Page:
A few days after the election, we spoke with her about the personal and national politics of the moment.
Interesting time to be talking to you. This piece has a lot to do with female rage, which is so relevant right now. How do you access that in the piece itself?
When we started this process about three years ago, I was really looking [at generational] rage. Where is the female voice? Mostly it has been repressed. Those voices are not allowed. In most peoples’ families, men held the place of rage and it was completely acceptable. But women either stuffed it or ate it or died from it.
We had been talking about that for a couple years. We did these rage solos, which are not directly included in the piece but were absolutely amazing. We wrote stories about people in our families. We talked about our moms, and everybody interviewed their moms. We were looking at the completely unacknowledged role of women in terms of being caregivers and building the home space.
How do you feel as an artist and a woman about what’s happening now in the U.S.?
I think that Obama’s presidency has been brilliant and has done so much in terms of normalizing people who have been ostracized since day one in this country. And I think people are really afraid of that change. I think it’s about fear. Fear of contemporary culture, global culture, refugee culture.
And how about the female aspect, with Hillary Clinton’s loss?
It is so heartbreaking to me. It’s going back into a cupboard of the pre-‘70s. It shows me that people are terrified of women in this country. They are terrified of female leadership. And that’s so distressing and incredibly sad for me as an American and a woman. It strikes out all these things that we feel we’ve made amazing headway in the last eight years. We’ve had an amazing first lady. It’s so devastating that it’s hard to act, actually. So the rage thing for me feels absolutely current, and a perfect response.
What was your creative process for Girl Gods?
I do all the writing. But I don’t really go into a studio, turn on music and dance around, that’s just not my process. I created a Pinterest board with thousands of images of movement. We took those images, and each person chose 12. We linked them all together to make 60 images, which is the basis for all the movement in the piece. We put it upside down, we did it sideways. There are people in ecstatic movement. There’s sad stuff. There are all these emotional impressions that you go through when you see the images and it becomes a vocabulary for the piece.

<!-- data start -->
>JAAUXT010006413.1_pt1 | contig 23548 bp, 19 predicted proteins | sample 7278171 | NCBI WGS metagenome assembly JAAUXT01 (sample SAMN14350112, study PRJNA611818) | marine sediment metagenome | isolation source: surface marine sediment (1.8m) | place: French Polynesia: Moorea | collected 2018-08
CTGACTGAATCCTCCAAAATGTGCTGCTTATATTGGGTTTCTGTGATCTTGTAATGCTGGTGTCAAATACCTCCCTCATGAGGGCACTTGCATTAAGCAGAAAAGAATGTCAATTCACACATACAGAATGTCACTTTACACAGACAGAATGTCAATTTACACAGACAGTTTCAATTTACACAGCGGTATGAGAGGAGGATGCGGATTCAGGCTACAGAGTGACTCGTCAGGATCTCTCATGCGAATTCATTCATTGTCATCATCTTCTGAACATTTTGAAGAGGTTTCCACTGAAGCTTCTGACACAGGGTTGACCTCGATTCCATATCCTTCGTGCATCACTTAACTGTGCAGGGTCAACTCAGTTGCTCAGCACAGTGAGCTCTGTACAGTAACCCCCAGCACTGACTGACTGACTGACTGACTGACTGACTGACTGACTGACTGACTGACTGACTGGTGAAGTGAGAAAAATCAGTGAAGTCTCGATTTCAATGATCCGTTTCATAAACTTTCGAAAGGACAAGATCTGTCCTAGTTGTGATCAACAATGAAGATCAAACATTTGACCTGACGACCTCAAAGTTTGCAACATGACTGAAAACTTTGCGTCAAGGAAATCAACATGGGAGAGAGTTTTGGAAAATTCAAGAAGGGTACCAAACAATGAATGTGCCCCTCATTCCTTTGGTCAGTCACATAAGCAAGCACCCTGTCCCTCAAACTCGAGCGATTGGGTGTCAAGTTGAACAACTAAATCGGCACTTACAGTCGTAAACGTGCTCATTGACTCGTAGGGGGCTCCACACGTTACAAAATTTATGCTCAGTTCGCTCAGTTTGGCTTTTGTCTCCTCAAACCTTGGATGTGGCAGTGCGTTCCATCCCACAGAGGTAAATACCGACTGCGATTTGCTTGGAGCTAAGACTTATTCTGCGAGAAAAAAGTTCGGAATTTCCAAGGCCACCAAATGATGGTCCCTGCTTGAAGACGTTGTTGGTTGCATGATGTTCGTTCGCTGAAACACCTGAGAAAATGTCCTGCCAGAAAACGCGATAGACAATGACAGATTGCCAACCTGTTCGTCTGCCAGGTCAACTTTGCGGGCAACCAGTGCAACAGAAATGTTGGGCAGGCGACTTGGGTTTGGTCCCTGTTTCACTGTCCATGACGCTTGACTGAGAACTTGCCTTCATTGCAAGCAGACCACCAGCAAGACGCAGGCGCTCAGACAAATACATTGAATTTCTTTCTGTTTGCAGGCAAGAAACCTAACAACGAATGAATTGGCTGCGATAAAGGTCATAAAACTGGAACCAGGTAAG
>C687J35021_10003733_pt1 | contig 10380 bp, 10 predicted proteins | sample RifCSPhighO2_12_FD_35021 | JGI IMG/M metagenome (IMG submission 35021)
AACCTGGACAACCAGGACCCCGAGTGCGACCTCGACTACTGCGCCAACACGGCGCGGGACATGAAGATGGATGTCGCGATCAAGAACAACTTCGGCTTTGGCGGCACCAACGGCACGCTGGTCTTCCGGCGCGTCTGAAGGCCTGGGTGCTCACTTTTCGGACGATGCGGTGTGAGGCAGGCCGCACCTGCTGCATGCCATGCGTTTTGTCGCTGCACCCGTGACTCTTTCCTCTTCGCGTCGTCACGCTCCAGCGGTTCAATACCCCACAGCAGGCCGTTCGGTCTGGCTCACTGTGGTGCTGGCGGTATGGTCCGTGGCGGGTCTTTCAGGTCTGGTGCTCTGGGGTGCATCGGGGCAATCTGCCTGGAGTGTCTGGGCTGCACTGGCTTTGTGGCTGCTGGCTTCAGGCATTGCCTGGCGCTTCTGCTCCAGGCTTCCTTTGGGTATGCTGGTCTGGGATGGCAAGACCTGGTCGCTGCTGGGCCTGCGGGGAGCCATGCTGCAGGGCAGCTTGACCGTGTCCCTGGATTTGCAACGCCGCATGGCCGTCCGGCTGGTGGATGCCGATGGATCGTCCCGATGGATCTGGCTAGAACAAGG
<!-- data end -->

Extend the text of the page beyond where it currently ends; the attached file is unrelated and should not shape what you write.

And there is also a text component?
People don’t speak, but there are recorded voices. One of the performers is pouring tea and her mother is talking about rage when she was a young girl and her brother was favored. It’s just electrifying to hear that, because it’s so deep and so molten. She ends up pouring this red sand out of this teapot. It’s… intense. And then there’s black sand in the piece too, which is falling the entire time.
There’s a certain power in bringing something from the inside out, even if it’s a story of repression.
I hope that people identify with it and take hope and power from it. Not the repression. I think we all have enough of that. But I think that finding a volcano opening for this rage is important, and I think it’s going to be more important in the coming years.
Miami Light Project Presents ‘Girl Gods’ by Pat Graney Company, Friday and Saturday, 8:00 p.m., The Light Box at Goldman Warehouse, 404 NW 26th St., Miami. Tickets $15-25, www.miamilightproject.com